Fred, the first named storm in a month, was downgraded to a tropical depression on Wednesday night but expected to strengthen again ahead of landfall in Florida, possibly as early as Friday.
The risk of Fred impacting the Sunshine State was increasing as it brought heavy rain and flooding risks to the Caribbean island nations of the Dominican Republic and Haiti, according to the National Hurricane Center.
Fred reached tropical storm strength late Tuesday and drenched the U.S. Virgin Islands and Puerto Rico, knocking out power in some locations. The storm weakened to a tropical depression, as expected, as of 8 p.m. EDT but forecasters say it will gain momentum en route to Florida, potentially bringing severe weather to the bottom of the peninsula before the weekend.
“There is an increasing risk of wind and rainfall impacts in Florida beginning Friday night or early Saturday,” the Hurricane Center said. “Beginning Friday, heavy rainfall could lead to areal, urban, and small stream flooding, and possible rapid river rises across southern Florida.”
Fred is the sixth named storm of the 2021 hurricane season and first in August, breaking a month-long lull after Hurricane Elsa formed July 9.
Where is Tropical Depression Fred?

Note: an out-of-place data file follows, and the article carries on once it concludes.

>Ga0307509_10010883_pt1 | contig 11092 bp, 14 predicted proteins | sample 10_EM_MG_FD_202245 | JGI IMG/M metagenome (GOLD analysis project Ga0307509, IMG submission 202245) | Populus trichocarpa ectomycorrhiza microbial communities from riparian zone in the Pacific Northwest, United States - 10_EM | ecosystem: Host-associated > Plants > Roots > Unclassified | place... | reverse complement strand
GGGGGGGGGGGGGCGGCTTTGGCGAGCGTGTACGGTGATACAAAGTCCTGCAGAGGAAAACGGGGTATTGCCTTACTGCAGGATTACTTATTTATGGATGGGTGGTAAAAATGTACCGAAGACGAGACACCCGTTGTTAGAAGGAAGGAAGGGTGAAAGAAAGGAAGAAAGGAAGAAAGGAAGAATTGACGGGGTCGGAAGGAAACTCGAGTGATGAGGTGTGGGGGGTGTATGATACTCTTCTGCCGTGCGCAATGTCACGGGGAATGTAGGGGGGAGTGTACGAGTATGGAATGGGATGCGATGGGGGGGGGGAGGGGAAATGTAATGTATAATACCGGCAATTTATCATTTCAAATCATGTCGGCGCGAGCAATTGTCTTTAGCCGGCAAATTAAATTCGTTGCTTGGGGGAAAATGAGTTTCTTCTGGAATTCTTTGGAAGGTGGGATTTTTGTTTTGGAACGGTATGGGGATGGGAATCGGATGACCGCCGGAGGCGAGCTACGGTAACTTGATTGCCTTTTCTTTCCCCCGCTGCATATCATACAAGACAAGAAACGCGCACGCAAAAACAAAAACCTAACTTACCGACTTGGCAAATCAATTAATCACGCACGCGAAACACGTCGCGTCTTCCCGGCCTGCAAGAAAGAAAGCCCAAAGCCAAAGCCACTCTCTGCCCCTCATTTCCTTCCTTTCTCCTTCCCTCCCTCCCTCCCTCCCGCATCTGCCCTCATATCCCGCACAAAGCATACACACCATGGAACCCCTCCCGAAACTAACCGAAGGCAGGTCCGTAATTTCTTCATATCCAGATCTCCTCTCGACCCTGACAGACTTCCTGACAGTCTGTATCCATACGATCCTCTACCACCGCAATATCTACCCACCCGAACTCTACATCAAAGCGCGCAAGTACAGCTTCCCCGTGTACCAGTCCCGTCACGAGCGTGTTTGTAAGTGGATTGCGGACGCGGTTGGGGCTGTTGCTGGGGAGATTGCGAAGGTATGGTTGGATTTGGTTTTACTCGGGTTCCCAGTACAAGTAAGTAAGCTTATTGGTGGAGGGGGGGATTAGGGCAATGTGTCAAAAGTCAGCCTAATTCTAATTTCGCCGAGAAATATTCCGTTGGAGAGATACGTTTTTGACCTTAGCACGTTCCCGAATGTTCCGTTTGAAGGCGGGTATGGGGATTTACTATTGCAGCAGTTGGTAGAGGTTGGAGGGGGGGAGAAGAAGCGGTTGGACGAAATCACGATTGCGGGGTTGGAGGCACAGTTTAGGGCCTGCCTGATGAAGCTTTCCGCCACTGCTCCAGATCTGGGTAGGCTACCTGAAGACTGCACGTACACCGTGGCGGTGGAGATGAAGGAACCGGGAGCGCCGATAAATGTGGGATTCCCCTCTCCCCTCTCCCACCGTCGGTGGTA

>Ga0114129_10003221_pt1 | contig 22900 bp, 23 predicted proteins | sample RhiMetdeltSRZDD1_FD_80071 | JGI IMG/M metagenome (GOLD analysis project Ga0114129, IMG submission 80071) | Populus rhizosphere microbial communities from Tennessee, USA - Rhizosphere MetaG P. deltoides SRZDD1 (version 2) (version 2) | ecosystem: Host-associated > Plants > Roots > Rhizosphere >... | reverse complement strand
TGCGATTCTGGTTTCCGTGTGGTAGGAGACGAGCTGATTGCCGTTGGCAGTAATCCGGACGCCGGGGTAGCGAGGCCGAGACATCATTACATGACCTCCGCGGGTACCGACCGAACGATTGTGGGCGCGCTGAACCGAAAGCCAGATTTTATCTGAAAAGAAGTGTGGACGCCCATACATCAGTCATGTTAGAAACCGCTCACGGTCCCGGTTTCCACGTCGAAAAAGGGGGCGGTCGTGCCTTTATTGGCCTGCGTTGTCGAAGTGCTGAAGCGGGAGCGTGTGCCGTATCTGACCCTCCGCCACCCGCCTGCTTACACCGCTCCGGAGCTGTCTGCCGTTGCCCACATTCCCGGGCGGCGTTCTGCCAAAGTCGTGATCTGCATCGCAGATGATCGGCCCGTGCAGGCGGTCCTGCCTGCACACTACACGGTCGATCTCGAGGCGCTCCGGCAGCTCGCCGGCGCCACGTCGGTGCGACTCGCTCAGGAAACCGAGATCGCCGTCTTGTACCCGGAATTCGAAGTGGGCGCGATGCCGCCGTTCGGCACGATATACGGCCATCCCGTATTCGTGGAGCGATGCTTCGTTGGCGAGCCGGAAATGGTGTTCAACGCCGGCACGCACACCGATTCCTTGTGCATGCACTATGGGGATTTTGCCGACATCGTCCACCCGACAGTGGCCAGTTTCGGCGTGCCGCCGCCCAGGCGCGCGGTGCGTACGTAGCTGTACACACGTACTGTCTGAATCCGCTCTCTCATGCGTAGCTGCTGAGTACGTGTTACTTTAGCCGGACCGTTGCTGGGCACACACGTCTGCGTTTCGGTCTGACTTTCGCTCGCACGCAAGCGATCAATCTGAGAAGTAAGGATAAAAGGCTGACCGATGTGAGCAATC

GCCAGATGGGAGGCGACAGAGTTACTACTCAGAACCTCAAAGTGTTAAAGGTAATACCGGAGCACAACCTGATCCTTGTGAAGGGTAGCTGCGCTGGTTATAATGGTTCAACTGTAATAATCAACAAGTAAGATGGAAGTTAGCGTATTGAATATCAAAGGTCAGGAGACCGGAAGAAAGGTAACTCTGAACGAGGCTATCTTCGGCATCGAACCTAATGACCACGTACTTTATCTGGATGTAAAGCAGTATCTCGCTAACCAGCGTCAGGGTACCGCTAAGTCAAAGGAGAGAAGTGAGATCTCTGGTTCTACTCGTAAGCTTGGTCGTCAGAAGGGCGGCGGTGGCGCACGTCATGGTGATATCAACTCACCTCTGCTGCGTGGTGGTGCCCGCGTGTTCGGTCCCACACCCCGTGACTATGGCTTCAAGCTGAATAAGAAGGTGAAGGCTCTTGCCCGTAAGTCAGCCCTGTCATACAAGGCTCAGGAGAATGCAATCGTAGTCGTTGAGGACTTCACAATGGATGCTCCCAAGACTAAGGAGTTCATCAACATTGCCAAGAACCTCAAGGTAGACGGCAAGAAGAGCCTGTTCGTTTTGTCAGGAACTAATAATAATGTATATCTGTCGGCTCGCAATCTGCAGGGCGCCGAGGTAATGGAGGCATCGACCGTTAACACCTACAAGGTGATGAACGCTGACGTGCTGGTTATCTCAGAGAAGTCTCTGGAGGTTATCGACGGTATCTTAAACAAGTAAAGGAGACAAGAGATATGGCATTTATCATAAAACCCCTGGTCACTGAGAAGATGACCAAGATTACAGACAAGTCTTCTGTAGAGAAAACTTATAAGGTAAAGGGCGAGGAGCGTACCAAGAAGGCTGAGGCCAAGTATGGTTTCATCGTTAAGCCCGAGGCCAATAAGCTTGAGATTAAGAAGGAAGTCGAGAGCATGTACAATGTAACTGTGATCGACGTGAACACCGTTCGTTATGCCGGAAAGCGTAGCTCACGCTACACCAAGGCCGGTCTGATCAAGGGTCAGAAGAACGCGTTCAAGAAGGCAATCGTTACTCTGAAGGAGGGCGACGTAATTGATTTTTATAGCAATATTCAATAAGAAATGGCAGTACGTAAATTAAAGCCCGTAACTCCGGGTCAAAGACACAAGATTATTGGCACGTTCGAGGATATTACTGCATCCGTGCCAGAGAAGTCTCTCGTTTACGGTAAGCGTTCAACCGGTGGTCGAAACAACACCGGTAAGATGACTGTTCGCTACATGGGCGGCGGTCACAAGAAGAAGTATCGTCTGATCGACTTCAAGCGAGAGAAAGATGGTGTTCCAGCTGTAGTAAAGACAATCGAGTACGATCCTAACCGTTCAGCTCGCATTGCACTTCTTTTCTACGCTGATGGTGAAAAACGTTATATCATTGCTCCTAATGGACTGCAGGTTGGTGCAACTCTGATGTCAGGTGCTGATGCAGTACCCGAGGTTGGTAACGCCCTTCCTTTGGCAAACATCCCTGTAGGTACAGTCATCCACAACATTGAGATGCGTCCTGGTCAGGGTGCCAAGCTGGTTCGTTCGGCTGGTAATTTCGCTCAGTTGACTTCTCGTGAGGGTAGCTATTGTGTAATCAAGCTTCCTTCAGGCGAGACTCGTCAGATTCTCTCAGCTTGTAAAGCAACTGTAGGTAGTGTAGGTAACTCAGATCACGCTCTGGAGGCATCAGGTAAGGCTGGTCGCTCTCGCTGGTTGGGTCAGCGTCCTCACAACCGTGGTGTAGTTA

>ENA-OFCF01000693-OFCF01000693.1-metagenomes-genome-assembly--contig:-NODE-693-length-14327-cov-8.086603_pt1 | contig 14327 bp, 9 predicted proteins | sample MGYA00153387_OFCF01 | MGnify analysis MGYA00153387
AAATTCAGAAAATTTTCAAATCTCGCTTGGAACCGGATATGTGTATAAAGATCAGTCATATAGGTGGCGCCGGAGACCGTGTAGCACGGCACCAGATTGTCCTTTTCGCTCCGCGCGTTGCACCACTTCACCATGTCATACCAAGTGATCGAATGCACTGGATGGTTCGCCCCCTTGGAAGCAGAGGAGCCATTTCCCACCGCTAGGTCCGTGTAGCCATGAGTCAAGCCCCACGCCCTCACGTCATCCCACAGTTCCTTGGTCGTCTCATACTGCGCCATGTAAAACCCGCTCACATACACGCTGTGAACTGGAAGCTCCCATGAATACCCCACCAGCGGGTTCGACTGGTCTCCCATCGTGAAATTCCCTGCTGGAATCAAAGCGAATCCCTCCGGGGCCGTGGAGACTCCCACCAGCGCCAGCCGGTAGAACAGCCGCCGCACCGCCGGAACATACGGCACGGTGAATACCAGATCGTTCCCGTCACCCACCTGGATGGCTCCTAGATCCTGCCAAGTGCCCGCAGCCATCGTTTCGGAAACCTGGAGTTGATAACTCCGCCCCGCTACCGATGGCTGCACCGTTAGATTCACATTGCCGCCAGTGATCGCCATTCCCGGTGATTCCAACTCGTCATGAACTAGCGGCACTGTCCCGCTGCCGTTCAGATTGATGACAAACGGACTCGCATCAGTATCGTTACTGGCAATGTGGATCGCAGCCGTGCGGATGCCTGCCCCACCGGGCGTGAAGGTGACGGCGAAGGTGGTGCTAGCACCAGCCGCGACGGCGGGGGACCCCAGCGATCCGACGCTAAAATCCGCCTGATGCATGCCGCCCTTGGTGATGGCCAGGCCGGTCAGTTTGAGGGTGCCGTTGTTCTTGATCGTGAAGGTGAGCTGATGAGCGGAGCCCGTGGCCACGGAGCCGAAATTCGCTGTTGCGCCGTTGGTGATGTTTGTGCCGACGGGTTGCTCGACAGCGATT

The center of Fred crossed the Dominican Republic on Friday night and was bringing heavy rains over the Caribbean island nation and Haiti. The storm was heading west-northwest at about 15 mph.
What do the spaghetti models forecast for Tropical Depression Fred?
The National Hurricane Center says some models show Fred will track “near or over the Florida Peninsula,” while others show it passing southwest of the Florida Keys.
When is Tropical Depression Fred expected to make landfall?
Fred made landfall in the Dominican Republic on Wednesday. A weekend landfall in Florida is possible, forecast say.
How strong is Tropical Depression Fred?
Maximum sustained winds reached 40 mph Wednesday before Fred was downgraded to a tropical depression with 35 mph winds at 8 p.m. EDT.
It could bring isolated patches of rain up to 8 inches in parts of the Dominican Republic, causing flash flooding and mudslides, the Weather Service said.
In Haiti, the Turks and Caicos, eastern Bahamas and eastern Cuba, rainfall up to 5 inches was possible, the Weather Service said. The western Bahamas could see 3 to 5 inches, with isolated areas up to 8 inches.
In Florida, winds and rain could come as soon as Friday. The Weather Service said the Keys and southern Florida could also expect to see 3 to 5 inches of rain with areas up to 8 inches through Monday. That raises the possibility of flash flooding, the Weather Service said.
Track Fred’s path
Contributing: Megan Kearney, Naples Daily News; Joel Shannon and Steve Kiggins, USA TODAY; The Associated Press
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